Urban forests are dying.

By Andrew Zaleski June 5, 201

Walk through Baltimore’s neighborhoods, and look up. The fan-shaped ginkgo leaves and ­ruby-red pearls dangling from cherry branches are the literal fruits of how Gene DeSantis has spent the predominant part of his life. On Saturdays, the slight, cap-wearing 57-year-old plants trees. By his count, 15,223 of them over the past 40 years.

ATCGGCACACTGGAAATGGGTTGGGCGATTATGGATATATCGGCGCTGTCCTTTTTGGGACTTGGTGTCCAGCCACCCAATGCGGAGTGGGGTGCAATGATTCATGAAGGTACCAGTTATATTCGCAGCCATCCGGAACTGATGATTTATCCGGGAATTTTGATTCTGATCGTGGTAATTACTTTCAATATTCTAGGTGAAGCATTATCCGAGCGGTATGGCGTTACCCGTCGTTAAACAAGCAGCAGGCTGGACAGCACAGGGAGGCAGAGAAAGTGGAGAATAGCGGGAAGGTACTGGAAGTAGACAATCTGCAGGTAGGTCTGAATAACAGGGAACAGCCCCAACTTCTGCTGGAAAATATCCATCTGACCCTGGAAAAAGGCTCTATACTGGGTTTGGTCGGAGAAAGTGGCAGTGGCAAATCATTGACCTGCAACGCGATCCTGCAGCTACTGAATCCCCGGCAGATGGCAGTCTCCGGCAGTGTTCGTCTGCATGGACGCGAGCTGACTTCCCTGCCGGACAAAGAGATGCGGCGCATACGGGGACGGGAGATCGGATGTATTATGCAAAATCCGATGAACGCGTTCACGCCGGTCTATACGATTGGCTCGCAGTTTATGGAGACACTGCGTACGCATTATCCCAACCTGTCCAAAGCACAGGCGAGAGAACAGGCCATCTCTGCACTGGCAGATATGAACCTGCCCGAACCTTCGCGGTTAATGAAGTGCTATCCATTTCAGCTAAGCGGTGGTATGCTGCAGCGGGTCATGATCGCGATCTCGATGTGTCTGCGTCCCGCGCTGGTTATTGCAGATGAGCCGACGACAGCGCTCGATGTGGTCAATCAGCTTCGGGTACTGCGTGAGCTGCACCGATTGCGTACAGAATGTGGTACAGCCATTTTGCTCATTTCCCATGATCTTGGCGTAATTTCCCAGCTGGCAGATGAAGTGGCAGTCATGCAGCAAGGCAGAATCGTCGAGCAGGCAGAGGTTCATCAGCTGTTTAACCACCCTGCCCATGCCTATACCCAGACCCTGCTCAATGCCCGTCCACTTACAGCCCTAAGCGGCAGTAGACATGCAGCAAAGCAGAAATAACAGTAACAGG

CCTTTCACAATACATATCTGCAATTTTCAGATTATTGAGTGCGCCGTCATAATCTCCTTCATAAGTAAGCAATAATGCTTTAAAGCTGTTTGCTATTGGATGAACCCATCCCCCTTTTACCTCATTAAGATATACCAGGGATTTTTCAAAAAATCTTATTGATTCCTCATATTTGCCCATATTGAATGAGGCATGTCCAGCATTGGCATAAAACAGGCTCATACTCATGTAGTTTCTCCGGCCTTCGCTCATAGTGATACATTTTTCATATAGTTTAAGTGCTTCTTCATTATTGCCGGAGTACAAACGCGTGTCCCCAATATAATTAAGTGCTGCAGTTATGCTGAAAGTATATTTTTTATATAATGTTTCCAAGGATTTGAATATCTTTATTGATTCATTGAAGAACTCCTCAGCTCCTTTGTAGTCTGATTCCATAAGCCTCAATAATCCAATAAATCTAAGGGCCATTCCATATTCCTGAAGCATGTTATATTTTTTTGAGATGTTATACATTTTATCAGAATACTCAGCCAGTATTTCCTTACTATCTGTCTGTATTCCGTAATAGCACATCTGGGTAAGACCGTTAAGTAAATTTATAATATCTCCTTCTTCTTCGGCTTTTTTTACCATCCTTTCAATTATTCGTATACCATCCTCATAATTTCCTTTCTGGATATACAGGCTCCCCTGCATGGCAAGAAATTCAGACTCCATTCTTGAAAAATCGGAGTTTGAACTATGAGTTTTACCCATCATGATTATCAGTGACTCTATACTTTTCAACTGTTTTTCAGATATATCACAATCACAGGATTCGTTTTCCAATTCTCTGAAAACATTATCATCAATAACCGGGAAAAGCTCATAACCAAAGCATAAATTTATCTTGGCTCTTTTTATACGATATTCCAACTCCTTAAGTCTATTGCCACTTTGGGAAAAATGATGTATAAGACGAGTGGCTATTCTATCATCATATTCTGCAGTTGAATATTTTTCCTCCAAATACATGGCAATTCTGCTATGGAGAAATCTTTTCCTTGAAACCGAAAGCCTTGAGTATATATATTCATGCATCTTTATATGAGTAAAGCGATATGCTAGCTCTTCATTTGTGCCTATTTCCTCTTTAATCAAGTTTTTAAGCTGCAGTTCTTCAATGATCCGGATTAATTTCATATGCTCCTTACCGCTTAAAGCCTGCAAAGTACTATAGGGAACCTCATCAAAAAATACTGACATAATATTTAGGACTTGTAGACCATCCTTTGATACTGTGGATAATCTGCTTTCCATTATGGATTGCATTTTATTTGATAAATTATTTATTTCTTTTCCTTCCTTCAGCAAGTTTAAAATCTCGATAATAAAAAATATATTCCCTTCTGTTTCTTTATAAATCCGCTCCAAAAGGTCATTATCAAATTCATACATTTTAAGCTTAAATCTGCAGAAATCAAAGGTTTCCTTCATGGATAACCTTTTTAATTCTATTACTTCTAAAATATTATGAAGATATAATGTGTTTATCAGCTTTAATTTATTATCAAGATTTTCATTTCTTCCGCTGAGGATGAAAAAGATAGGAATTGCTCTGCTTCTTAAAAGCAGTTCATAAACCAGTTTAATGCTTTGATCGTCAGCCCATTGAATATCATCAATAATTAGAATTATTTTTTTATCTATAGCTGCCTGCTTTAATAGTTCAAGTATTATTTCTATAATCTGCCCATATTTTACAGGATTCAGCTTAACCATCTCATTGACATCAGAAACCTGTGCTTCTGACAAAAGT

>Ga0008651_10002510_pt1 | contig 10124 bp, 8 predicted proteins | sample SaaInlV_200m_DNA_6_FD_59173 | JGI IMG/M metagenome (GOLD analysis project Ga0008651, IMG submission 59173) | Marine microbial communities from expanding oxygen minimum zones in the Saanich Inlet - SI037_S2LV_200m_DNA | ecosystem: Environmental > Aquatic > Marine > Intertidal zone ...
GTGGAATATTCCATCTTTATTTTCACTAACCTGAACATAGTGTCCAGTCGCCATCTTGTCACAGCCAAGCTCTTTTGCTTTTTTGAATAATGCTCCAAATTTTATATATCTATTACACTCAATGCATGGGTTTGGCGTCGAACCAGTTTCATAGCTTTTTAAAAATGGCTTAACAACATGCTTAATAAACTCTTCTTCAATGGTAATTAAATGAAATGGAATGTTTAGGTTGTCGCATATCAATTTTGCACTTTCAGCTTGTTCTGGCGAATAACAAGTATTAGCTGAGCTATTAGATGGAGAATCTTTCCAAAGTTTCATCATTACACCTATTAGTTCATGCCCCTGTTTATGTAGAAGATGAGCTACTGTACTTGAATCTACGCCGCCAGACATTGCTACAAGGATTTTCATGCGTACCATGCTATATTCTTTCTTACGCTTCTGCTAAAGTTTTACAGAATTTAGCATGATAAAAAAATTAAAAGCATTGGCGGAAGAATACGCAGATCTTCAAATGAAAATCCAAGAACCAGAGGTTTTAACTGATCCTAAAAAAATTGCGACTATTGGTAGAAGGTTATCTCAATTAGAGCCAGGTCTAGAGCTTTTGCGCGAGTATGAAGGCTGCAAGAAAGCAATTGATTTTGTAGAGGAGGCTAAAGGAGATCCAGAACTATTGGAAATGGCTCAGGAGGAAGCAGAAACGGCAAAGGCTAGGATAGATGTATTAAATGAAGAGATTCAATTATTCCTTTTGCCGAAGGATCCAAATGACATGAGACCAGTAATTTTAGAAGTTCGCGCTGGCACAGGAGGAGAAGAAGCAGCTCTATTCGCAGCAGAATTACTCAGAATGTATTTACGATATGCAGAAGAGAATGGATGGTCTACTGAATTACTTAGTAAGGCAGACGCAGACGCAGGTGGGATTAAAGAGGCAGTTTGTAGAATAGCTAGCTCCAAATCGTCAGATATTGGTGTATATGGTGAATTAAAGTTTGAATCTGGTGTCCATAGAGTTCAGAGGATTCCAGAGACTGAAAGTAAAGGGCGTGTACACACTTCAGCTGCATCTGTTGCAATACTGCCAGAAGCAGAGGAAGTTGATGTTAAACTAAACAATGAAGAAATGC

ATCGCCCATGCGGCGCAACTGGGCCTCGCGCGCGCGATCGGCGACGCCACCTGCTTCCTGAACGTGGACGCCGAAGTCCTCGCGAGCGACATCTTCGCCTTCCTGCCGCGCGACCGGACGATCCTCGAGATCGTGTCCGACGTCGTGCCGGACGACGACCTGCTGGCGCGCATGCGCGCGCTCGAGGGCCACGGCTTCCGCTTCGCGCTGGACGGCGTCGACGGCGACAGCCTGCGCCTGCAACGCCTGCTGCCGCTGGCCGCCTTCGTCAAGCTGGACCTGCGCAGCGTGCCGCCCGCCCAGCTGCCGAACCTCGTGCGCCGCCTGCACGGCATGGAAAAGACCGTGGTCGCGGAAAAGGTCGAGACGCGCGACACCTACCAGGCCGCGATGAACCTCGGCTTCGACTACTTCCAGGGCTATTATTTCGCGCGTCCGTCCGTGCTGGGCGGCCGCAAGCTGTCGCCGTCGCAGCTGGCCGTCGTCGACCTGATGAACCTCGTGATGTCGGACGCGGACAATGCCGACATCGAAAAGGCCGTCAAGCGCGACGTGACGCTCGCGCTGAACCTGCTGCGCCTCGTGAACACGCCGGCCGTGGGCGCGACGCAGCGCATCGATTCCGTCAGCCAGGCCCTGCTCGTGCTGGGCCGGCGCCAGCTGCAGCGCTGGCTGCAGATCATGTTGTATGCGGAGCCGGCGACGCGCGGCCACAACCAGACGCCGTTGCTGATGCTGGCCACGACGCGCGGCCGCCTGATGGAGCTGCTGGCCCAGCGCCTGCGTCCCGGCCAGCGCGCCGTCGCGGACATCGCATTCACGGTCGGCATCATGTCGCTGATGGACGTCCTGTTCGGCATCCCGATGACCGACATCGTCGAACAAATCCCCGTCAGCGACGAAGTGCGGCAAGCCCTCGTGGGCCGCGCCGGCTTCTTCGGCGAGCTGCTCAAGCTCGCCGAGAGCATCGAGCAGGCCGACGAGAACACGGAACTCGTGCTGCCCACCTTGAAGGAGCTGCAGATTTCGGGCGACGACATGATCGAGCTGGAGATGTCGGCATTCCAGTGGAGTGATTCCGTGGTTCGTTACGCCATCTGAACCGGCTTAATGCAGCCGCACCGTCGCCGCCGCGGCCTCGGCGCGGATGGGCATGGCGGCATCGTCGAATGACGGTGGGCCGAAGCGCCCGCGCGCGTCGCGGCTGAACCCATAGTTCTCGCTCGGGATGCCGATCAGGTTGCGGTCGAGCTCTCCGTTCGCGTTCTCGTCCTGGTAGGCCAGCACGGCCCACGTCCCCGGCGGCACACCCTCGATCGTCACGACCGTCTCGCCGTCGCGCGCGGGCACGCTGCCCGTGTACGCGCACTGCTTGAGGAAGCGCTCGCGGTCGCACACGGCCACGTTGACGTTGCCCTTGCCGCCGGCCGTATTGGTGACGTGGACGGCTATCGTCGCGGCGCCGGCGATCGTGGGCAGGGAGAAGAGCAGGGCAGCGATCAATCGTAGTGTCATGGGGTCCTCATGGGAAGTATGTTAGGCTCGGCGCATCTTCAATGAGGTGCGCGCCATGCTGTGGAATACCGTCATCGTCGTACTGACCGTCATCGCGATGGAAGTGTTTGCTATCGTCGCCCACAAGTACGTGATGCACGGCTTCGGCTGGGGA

For DeSantis, an MVP to local ­greening outfits, the routine began as a form of therapy. The Baltimore native spent some of his childhood in Los Angeles, with an alcoholic stepfather and drug-addicted mother. On the nights his stepfather’s drunkenness turned violent, the young DeSantis climbed trees in the yard to find peace. “Trees became my friends,” he says. “You could say I kind of grew up there.”

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